A grand jury today indicted David Rich Hang, the Gaithersburg man accused of killing his 12-year-old stepdaughter Jessica Nguyen in May, the Gazette reports.
Hang, who has been in custody since police arrested him in October, will have his trial date scheduled at a Dec. 22 hearing. He worked for the County as a RideOn bus driver for four years.
He is charged with first degree murder.
Nguyen was found in the basement of her family's former home in the 700 block of Raven Avenue on May 31. Police have said she was stabbed more than 40 times.
Assistant State's Attorney Stephen Chaikin said at a preliminary hearing in November that Hang, an American citizen, married Nguyen's mother in 2006 as part of a scheme to gain her citizenship.
Detective Dan Krill said at the hearing that between $20,000 and $25,000 was paid to Hang by the family.
But Chaikin asserted that Hang felt Nguyen's mother was not working for a speedy divorce like they had agreed to, and Hang began making threatening phone calls to the family.
Krill confirmed the calls were made.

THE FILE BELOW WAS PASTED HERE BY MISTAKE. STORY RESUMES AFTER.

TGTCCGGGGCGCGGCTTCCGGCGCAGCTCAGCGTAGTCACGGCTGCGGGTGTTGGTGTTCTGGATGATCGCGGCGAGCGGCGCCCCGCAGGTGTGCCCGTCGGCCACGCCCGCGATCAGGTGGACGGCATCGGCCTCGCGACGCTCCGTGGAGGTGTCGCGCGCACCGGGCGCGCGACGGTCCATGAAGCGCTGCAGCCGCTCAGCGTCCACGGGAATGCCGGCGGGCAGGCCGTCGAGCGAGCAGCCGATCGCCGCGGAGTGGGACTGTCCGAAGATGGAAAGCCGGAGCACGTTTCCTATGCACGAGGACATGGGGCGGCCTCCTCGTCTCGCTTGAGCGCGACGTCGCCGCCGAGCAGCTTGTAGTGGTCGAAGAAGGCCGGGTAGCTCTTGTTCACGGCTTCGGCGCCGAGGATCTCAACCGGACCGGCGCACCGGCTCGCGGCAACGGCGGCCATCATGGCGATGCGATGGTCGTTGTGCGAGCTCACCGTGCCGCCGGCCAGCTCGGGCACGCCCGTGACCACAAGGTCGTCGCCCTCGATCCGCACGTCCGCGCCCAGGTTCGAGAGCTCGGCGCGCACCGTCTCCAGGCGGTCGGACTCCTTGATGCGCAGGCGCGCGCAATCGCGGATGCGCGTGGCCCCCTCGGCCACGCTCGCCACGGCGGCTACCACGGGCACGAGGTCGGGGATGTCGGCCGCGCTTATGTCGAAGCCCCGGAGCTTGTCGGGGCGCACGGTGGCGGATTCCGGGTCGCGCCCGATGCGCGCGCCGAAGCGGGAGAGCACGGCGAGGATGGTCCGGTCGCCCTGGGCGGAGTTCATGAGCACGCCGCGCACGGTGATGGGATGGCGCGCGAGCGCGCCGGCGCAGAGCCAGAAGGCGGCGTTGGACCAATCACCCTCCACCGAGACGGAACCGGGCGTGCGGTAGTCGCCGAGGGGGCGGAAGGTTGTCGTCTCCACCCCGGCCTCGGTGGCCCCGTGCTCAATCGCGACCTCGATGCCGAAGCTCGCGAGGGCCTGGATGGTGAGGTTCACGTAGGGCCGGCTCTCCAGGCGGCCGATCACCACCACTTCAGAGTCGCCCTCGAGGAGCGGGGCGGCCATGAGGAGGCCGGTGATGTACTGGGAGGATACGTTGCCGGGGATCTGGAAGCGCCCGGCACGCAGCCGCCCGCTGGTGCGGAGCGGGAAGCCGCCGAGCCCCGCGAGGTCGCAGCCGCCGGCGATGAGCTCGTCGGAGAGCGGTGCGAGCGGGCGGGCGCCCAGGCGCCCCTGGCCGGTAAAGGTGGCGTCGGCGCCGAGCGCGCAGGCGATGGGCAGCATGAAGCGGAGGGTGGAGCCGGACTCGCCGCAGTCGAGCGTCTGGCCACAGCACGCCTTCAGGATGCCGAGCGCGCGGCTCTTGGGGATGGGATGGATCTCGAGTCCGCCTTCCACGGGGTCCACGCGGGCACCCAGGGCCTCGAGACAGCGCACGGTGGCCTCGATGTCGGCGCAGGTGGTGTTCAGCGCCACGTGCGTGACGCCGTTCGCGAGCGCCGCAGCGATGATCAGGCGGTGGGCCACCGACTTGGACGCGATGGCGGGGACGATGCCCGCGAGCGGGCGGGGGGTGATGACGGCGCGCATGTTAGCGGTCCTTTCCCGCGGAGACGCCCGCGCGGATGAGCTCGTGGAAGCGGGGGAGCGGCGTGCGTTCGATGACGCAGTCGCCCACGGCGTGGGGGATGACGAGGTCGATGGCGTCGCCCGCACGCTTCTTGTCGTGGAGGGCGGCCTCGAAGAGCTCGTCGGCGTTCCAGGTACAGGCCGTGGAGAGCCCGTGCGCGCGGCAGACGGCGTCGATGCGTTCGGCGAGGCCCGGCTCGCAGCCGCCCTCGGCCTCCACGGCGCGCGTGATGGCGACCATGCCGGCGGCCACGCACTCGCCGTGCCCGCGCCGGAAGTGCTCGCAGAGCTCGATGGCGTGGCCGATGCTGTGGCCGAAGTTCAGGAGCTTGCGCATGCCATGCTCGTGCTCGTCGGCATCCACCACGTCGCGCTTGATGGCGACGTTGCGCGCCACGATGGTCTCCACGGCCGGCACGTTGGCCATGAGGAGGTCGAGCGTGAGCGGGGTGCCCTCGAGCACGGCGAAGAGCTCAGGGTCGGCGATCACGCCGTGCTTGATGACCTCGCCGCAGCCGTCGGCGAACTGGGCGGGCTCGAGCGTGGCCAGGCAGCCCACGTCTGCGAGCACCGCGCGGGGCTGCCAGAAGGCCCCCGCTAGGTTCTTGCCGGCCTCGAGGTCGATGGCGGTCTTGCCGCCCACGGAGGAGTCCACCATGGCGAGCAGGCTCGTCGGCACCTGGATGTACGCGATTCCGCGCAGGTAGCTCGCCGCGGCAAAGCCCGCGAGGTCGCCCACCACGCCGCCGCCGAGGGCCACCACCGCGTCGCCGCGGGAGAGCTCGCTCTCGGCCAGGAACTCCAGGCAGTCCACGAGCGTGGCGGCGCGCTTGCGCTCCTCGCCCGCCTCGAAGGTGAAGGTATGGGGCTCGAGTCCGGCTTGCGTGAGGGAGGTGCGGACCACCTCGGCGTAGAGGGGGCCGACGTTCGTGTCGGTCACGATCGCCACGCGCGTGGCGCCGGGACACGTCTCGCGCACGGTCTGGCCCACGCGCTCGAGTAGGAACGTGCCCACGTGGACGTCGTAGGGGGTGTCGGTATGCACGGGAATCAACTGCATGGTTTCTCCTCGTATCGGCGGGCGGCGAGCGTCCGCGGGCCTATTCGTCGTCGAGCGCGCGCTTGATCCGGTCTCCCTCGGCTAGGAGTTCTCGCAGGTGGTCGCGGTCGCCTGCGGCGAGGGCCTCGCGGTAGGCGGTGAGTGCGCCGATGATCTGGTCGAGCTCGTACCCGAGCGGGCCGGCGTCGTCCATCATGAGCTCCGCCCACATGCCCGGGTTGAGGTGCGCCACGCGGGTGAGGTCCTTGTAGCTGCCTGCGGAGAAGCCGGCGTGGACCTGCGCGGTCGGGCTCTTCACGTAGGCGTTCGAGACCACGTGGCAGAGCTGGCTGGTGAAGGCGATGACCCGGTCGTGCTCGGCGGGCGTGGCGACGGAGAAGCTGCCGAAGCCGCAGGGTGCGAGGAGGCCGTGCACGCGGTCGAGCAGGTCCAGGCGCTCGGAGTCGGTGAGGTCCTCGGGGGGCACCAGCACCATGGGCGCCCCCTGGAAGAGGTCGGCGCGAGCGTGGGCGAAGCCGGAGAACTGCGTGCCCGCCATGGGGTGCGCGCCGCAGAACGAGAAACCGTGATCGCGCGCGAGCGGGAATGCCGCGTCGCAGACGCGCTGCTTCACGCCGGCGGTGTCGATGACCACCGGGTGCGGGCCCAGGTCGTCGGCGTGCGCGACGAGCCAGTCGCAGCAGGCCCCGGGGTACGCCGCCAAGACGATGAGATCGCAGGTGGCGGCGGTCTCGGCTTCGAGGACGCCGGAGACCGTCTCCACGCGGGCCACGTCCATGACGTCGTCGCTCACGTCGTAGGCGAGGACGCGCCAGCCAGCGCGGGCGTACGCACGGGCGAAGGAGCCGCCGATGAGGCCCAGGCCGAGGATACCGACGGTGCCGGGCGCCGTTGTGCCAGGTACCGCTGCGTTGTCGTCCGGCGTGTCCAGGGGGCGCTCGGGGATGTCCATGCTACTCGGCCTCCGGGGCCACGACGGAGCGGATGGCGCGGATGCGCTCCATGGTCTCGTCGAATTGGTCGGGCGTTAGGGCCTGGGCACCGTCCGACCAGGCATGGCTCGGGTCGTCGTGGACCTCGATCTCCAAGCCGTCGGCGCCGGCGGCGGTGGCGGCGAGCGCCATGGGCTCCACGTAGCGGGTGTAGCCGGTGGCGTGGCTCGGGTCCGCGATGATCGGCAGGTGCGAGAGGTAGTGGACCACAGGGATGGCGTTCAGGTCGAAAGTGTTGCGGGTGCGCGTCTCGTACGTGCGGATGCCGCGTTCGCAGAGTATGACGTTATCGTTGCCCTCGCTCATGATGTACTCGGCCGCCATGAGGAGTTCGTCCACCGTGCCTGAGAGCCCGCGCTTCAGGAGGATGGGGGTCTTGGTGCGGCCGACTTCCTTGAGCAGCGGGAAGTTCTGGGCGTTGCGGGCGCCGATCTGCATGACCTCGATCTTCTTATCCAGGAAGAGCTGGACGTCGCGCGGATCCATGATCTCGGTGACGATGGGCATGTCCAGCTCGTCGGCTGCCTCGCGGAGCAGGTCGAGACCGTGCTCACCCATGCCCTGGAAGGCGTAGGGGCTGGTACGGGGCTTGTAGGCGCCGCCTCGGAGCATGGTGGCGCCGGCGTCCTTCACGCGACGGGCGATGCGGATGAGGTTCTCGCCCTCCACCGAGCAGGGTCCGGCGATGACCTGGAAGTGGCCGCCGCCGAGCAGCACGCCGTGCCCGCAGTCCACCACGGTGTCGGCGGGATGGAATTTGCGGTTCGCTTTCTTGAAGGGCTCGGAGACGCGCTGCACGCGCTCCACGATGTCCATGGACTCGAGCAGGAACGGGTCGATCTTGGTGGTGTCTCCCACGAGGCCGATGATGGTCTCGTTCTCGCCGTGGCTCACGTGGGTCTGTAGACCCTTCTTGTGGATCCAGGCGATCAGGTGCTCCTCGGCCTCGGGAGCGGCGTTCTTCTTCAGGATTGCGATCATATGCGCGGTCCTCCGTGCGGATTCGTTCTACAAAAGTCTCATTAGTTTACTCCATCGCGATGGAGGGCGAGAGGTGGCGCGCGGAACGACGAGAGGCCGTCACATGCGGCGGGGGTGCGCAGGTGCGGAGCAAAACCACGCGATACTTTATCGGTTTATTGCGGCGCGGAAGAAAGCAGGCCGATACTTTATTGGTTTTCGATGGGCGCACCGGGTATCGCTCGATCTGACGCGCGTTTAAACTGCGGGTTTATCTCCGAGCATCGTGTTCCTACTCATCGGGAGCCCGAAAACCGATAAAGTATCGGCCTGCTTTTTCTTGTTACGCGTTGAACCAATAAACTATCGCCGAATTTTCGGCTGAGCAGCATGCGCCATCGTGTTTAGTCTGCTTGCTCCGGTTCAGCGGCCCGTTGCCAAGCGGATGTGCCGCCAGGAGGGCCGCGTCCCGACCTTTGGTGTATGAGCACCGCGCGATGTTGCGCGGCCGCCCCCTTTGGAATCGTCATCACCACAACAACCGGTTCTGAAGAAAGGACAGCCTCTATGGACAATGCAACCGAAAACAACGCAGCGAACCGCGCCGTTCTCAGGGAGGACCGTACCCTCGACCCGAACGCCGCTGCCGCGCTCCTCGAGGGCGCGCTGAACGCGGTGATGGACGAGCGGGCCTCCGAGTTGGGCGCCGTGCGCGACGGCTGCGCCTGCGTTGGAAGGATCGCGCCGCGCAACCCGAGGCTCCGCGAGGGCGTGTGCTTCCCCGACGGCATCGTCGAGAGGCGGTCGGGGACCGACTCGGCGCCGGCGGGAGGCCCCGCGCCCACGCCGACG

"He said to a family member, if they didn't sign the paper, something bad was going to happen to your family," he said.
Brian D. Shefferman, the public defender representing Hang, questioned the credibility of Krill's testimony and the facts laid out in the charging documents.
Krill, Shefferman said, was not even one of the detectives assigned to the case.
Krill said he had followed it closely.
The case against Hang centers around boot prints and an empty knife sheath found in the basement of the Nguyen home on Raven Avenue in the Hidden Creek neighborhood in Gaithersburg. Statements made today by police and prosecutors, combined with court documents, lay out the following timeline starting on May 31:
Jessica Nguyen and her sister Belinda got home from Gaithersburg Middle School at around 3 p.m. and went to their upstairs bedroom, where Jessica’s sister fell asleep.
Three hours later, their aunt woke Belinda up, asking where Jessica was. Belinda found Jessica’s bloody body in the basement, amid boxes that had been packed for the family’s move to a new home the following day.
Police arrived about an hour later. They found a sheath “without a matching sword,” footprints around Jessica’s body and no signs of forced entry into the home.
“We started looking at anyone and everyone that had access to that house,” Manger said. "... We were keeping the options wide open. There was nothing that pointed us immediately to anybody. “
Blood samples taken from the sheath showed a “mixed profile” of DNA that “can only be used for elimination purposes,” according to charging documents.